Diploid cells arise spontaneously in most S. pombe strains probably as a result of endoreplication. This characteristic can be used to isolate homozygous diploids of any strain. The strain is streaked out to single colonies on YEP (YE + Phloxin B) agar and incubated until colonies form. Diploids can be identified as clones that stain dark red with Phloxin B and which contain large cells upon microscopic examination. These diploids can undergo a diploid mitotic cycle and when starved of nutrients can conjugate with diploid cells of the opposite mating type to form a tetraploid zygote. This can be sporulated to generate four diploid spores, although aberrant segregation of chromosomes can occur during the tetraploid meiosis.
Homothallic strains also generate diploid cells which can switch mating type and therefore be induced to undergo meiosis. The cells can directly produce azygotic asci without mating and thus can be unambiguously identified. (They can also mate with each other)
Sporulating diploids can be isolated by crossing h- and h+ haploids with complementary growth requirements, for example using strains with the markers leu1-32 h- and a ura4-d18 h+. At various time-points after crossing (e.g. 8, 12, 24 hours), when conjugation has occurred, a loopful of the cross is streaked out onto minimal medium which will only allow growth of a conjugated diploid. However, since mating is rapidly followed by meiosis and sporulation, many of the colonies growing on selective media will be prototrophic haploid segregants. To circumvent this problem, ade6-M210 and ade6-M216 mutations are commonly used. ade6-M216 colonies are light pink and ade6-M210 dark pink on plates of YE medium or EMM containing 10mg/L adenine because of accumulation of a red adenine precursor. On media containing adenine in excess of 10mg/L the red colour is not observed. Diploid cells containing both mutations grow in the absence of adenine and the colonies formed are white due to intragenic complementation between the two ade6 alleles. Because the alleles are tightly linked and there is infrequent gene conversion, spores generated by meiosis are unlikely to be adenine prototrophs and will not form colonies on the selective media.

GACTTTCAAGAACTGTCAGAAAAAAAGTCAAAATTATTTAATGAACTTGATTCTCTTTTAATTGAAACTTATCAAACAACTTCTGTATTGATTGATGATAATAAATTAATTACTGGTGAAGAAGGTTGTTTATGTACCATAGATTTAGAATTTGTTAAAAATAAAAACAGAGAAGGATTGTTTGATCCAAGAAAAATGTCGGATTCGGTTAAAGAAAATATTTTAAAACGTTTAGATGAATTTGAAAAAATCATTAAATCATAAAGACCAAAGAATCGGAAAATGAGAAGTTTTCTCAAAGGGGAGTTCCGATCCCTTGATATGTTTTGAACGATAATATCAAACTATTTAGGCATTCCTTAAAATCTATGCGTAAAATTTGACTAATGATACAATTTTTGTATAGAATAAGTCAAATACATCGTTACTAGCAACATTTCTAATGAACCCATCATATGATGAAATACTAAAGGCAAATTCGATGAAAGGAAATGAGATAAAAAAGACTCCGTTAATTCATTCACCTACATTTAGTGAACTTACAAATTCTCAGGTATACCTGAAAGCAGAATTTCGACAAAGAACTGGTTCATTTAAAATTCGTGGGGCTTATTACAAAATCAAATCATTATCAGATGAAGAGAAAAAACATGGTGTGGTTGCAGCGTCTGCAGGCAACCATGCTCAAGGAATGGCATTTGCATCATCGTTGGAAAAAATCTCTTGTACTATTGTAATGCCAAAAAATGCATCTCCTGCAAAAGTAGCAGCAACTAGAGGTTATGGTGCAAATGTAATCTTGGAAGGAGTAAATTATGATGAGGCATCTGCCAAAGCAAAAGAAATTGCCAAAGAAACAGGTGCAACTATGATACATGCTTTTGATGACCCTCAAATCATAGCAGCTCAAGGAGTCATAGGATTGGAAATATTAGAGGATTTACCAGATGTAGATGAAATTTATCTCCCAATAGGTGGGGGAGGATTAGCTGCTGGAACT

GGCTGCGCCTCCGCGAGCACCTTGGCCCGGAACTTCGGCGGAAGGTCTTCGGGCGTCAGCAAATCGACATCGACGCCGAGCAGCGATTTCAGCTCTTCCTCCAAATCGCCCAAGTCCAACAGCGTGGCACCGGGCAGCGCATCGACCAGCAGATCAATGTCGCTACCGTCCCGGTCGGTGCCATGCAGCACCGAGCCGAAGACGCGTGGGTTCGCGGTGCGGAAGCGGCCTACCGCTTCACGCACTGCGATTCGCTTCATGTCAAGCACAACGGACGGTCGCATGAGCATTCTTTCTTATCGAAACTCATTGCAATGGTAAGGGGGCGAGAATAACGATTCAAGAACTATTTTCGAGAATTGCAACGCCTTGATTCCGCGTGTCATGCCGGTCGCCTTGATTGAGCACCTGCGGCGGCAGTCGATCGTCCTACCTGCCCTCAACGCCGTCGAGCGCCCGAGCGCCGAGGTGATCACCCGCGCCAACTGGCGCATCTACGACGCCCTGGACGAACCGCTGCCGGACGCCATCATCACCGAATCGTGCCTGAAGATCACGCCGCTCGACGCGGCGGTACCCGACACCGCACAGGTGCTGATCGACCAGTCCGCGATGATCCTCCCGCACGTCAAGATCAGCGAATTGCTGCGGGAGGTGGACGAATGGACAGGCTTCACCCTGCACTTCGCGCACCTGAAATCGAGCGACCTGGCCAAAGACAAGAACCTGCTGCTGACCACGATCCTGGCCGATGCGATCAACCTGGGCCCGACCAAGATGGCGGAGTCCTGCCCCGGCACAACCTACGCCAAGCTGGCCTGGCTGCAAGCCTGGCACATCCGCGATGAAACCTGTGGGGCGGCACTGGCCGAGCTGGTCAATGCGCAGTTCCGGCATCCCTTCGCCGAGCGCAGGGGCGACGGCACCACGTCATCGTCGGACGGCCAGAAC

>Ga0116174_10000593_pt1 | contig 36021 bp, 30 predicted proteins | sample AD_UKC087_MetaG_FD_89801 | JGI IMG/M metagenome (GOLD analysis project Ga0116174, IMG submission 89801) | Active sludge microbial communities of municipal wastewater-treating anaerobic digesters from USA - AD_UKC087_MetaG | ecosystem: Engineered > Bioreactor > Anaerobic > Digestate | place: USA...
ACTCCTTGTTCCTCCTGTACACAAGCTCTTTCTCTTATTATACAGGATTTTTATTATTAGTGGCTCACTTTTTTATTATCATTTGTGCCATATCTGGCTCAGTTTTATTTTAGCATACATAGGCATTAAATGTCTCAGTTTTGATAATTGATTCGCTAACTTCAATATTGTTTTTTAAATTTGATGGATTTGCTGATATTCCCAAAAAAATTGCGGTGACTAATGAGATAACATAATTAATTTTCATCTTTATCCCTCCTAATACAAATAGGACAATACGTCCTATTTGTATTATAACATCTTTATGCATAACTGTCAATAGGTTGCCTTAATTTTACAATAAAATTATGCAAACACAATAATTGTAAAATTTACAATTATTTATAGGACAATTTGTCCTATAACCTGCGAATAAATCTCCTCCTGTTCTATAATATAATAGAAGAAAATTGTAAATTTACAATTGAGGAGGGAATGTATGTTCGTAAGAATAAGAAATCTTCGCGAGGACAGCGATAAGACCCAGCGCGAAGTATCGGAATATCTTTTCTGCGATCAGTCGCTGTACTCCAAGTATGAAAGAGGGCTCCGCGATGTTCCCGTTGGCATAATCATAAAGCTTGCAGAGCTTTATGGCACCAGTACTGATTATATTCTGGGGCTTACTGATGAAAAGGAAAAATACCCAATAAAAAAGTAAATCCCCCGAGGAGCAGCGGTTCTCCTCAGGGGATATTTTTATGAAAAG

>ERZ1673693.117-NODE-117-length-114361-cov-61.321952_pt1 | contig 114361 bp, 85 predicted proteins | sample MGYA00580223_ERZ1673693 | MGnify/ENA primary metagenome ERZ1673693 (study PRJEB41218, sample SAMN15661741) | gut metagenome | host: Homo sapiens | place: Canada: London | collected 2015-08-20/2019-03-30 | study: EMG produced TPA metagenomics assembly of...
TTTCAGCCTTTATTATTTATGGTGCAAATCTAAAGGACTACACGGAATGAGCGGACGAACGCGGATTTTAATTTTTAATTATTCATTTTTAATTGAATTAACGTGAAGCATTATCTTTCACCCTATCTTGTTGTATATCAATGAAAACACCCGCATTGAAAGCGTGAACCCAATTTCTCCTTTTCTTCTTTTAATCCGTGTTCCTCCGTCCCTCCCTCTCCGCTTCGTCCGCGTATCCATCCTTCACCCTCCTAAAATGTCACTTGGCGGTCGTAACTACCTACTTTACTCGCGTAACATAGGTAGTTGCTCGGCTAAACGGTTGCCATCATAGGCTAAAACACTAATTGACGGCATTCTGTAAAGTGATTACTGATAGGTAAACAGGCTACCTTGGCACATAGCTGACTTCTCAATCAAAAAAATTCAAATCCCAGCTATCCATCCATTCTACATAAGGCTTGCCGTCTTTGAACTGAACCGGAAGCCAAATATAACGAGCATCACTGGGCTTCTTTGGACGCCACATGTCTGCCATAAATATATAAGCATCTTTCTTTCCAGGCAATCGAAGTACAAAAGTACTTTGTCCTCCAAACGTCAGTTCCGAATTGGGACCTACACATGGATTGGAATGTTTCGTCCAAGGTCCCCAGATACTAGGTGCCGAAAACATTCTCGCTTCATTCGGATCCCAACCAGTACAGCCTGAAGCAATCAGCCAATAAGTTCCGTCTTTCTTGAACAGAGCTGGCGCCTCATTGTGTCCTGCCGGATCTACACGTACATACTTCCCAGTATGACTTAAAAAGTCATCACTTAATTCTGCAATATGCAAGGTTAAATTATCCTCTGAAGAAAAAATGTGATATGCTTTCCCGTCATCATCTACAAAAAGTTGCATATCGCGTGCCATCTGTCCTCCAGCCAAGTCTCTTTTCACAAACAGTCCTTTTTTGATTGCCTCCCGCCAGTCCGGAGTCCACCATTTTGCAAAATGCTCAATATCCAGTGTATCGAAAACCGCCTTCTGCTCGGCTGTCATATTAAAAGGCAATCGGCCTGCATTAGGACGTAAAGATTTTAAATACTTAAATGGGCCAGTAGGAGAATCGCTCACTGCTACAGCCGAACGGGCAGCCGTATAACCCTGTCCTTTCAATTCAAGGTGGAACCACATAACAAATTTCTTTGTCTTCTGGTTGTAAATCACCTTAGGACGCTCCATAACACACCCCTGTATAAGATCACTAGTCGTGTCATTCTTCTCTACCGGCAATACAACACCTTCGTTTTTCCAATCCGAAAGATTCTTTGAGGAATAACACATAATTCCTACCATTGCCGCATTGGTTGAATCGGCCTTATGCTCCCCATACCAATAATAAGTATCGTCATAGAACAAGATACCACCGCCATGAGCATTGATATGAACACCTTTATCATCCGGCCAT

Sporulating diploids are very unstable and will generate spores if they enter stationary phase from minimal medium. They can be maintained on yeast extract medium which inhibits sporulation. Alternatively, non sporulating diploids can be derived by crossing over at the mating type locus which leads to homozygosis at the mating type locus. These arise fairly frequently and can be screened for by replica plating onto malt extract and looking for non iodine positive colonies which are not undergoing sporulation. Alternatively, Mat1-B102 can be used. This strain is defective in the Mat1+ gene required for meiosis, but functions normally as an h- . So, you can cross it to an h+ strain and sporulate, then you can cross to an h- strain if you want stable diploids.
Sometimes it is required to cross a diploid and a haploid strain. Such a cross yields less than 10% spore viability and most of the segregants are slow growing because of aneuploidy. Since S. pombe has only three linkage groups, normal haploid and diploid segregants can be obtained at a reasonable frequency from random spores; they are easily identified since they grow well.
Protocol for generating an h+/h- sporulating diploid
1) cross an ade6-M210 strain to an ade6-M216 strain on EMM-Glutamate. Put plate 29 oC. These are the KG2 and KG3 strains we have in the lab.
Minimal glutamate (EMMG Used for sporulating diploids in liquid).
As EMM. Replace NH4Cl with 1 g/l sodium glutamate (5.91 mM).
2) 8h, 12h and 24h after mixing the cells, take a loop-full and streak on minimal medium lacking adenine (EMM -ade). Incubate this plate at 32 oC.
3) Pick colonies as soon as they appear on the EMM -ade plate (typically after 2-4 days, If diploids are left too long on the EMM -ade plate they will undergo sporulation) and streak on YE (no supplements). Put the YE plate to grow at 32 oC for two days.
4) There will usually be two types of colonies on the YE plate: larger, white colonies (these are diploids) and smaller, red colonies (these are haploid colonies ade-which grew from spores generated when the diploid reached stationary phase on the EMM -ade plate and underwent sporulation, they are red because YE contains low levels of adenine and ade- cells will grow but accumulate a red metabolic precursor ). Check under the microscope to make sure that cells in the darker colonies have a larger size. Patch the diploids on YES and replica plate the YE plate on EMM-glutamate. Check after 2-3 days that the diploids picked are sporulating.
Remember to propagate the diploid on YES, which inhibites sporulation.
If the diploid is to be used for
deletion or tagging of a gene it is a good idea to dissect a couple of
tetrads beforehand to make sure that no recessive mutation is present in